The largest MR natural history study in DMD to date, the ImagingDMD study includes data collected over 10 years and more than 100 participants completing at least 4 years of data collection. “The ImagingDMD study’s long duration has been important for 2 reasons,” Vandenborne explained to NeurologyLive®. “First, it has allowed us to evaluate the predictive value of MR biomarkers— measuring early MR markers of disease involvement, then prospectively monitoring each individual’s functional ability to quantify changes over time,” Vandenborne said. “Second, it has allowed us to capture the natural history of DMD and evaluate patterns within and [among] individuals over a wide range of ages and disease severities.”
The investigators monitored 160 participants with DMD at 3 study sites. The initial inclusion criteria required participants to be able to walk at least 100 meters and climb up 4 stair steps, but the criteria later expanded to include nonambulatory individuals. At the baseline visit, participants underwent an MRI and MRS examination of the lower leg and thigh, followed by clinical assessments of ambulatory function. Participants returned annually for follow-up MR and functional and medical history data collection, for up to 7 years.
“The disease trajectory can vary considerably [among] individuals and muscles, independent of genetic mutation or corticosteroid treatment,” Vandenborne commented. “Recognizing this variability is critically important in designing clinical trials, matching study arms, and ensuring that [a] study is properly powered.” Vandenborne and colleagues reported that vastus lateralis fat fraction (FF) measured by MRS, vastus lateralis MRI T2, and biceps femoris long head MRI T2 biomarkers were the fastest progressing biomarkers over time in this primarily ambulatory cohort. Over the study period, biomarker values tended toward a nonlinear, sigmoidal trajectory.
The investigators found that the lower extremity biomarkers predicted functional performance over the subsequent 12 and 24 months; additionally, the magnitude of change in an MRI/MRS biomarker over time was related to magnitude of change in function.
“The longitudinal study has allowed us to establish that the current FF in the leg muscles is highly predictive of future functional changes,” Vandenborne said. “We can predict, based on someone’s MR data, the likelihood that they will maintain their walking ability over the coming year or years.”
With availability of high-field MRI systems, sodium MRI is increasingly being utilized for studies of muscle dystrophies such as DMD as well as muscular channelopathies. In a recent review, Marc-André Weber, MD, MSc, of the Institute of Diagnostic and Interventional Radiology, Pediatric Radiology and Neuroradiology, at University Medical Center Rostock, in Germany, and colleagues found that 23Na MRI has demonstrated “a muscular Na+ overload” in DMD.4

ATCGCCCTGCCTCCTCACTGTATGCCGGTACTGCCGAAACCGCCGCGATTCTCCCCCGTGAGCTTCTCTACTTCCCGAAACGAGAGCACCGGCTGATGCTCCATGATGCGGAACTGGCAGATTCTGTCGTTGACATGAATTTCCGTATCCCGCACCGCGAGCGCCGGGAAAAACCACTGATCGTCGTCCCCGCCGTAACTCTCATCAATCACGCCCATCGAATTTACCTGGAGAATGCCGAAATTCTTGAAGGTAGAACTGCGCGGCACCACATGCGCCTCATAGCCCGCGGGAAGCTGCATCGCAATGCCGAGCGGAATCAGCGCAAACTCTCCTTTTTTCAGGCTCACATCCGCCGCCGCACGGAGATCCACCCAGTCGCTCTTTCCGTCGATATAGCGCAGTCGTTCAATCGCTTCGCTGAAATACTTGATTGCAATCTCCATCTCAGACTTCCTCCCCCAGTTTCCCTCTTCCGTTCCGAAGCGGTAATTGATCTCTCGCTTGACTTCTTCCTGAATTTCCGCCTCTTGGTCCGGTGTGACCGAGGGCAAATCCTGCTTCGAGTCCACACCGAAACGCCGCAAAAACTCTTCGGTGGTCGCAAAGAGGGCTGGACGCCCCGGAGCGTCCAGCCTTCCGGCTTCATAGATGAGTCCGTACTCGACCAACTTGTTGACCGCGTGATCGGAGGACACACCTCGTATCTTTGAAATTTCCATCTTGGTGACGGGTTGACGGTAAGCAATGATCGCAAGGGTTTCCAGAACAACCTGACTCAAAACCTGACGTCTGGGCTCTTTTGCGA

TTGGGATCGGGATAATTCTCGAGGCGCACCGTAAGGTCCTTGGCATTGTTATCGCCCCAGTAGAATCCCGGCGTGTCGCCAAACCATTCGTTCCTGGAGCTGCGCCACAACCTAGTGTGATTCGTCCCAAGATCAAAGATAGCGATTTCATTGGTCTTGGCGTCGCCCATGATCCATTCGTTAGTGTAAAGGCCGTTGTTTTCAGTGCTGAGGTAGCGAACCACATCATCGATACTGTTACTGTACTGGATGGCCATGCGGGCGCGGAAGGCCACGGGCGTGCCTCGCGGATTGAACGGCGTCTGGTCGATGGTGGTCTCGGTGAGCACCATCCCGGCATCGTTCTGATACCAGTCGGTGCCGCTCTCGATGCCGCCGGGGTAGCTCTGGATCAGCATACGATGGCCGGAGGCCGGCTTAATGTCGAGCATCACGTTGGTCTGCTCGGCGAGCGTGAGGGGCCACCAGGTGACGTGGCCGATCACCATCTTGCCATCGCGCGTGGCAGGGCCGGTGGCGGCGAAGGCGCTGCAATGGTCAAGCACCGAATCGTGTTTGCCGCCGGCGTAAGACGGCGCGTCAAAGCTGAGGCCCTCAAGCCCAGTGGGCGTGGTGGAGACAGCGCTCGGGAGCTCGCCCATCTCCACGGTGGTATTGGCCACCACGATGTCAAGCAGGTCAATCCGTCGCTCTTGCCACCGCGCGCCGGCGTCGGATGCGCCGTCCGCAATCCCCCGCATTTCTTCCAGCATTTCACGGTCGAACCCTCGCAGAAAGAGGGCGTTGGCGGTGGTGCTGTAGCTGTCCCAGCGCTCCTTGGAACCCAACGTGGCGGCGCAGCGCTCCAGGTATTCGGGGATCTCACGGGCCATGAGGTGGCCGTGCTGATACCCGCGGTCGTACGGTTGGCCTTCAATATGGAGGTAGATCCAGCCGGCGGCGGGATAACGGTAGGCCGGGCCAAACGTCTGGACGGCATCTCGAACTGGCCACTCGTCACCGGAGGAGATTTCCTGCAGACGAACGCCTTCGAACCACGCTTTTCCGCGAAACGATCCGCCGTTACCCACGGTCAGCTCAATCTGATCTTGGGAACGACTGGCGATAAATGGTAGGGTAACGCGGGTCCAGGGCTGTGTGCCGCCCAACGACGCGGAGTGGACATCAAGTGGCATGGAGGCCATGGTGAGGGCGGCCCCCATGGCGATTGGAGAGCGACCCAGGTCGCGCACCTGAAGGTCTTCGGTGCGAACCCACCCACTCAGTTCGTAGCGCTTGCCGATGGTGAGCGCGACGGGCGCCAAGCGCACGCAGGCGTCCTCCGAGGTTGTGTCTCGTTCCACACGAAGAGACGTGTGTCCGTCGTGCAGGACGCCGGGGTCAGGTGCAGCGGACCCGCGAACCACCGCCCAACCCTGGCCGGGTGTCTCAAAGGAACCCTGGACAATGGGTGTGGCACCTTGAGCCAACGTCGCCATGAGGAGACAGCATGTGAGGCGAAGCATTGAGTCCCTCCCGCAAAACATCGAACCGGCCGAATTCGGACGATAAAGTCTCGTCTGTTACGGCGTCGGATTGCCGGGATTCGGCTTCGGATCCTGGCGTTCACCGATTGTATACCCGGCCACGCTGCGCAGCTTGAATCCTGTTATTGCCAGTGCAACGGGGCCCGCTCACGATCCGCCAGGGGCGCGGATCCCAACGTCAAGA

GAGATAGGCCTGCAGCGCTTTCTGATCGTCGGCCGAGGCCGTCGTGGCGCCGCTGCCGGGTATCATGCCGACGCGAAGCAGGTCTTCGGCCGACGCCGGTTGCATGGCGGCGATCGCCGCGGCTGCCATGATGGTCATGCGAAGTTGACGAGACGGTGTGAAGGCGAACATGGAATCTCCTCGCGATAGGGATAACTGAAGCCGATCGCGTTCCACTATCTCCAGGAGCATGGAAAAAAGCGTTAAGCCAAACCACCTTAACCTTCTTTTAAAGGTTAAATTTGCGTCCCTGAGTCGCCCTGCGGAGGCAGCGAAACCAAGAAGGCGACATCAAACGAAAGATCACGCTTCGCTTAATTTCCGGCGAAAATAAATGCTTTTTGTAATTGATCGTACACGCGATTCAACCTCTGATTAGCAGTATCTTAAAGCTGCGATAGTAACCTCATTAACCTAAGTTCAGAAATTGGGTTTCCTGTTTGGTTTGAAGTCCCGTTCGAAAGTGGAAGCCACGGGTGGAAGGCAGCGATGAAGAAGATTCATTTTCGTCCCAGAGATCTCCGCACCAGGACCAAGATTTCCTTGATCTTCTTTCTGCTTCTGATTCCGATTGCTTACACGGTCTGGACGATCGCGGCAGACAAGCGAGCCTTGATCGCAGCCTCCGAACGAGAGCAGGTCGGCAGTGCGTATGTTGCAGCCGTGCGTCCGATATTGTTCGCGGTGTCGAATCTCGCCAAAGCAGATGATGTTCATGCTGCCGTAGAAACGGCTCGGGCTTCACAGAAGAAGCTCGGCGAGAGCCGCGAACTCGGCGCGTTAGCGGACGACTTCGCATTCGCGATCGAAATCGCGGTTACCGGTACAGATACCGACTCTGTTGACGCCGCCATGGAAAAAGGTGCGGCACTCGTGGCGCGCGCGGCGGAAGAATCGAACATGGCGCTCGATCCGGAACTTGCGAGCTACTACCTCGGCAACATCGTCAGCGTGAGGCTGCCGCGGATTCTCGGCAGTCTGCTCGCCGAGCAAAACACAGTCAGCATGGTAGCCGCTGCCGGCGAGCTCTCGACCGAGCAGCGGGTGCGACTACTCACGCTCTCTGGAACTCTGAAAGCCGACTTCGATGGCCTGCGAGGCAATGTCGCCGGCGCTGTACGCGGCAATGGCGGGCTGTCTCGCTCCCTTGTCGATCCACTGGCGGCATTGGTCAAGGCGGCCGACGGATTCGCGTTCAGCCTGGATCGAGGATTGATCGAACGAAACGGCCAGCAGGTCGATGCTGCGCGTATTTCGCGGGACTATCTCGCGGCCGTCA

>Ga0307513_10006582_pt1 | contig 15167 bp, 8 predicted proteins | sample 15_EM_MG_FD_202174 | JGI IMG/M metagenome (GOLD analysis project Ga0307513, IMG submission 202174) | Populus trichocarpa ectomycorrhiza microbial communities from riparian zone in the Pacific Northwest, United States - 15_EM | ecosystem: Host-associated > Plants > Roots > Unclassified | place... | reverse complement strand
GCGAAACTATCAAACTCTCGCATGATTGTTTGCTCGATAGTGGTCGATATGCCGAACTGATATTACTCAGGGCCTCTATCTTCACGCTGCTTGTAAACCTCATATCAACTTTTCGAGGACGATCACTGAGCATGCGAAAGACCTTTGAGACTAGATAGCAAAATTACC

“This permanent Na+ overload in all DMD patients may be osmotically relevant and may play a role in the development of the muscle edema that was present and persisted in all studied DMD patients,” Weber and colleagues posit.
The prevailing theory of muscle edema in DMD, according to Weber et al, is that it represents the initial inflammatory stage of the ongoing muscle degeneration. They note that increased Na+ concentrations can be present even without apparent fatty degenerative changes or increased T2 relaxation times. The possibility that increased sodium concentrations are relevant to pathogenesis has prompted studies examining effects of diuretic drugs in cell models of DMD and in exploratory human trials.
“This demonstrates that 23Na MRI can be a very sensitive technique for the analysis of muscular diseases,” Weber and colleagues conclude.
The capacity to reveal minute distinctions across innumerable tissue slice images represents both the value of MRI technology and the challenge of correct assessment and interpretation. The application of algorithms and of machine learning, however, promises more efficient and rapid elucidation of clinically significant findings. In a recent proof-of-concept study, an active contour-evolution algorithm was successfully employed to enable semiautomated quantification of muscle MRI results. It was “reliable and time-efficient in determination of muscle volumes of neuromuscular patients,” the investigators related.5
In this study, Madlaine Müller, of the Department of Neurology at University Hospital Aachen in Germany, and colleagues described the results they achieved when performing 3D semiautomated segmentation of standardized muscle MRI datasets to analyze whole-muscle volumes of thighs and lower legs in 65 patients with established neuromuscular diagnoses (from molecular genetics, histological examination, and/or clinical tests).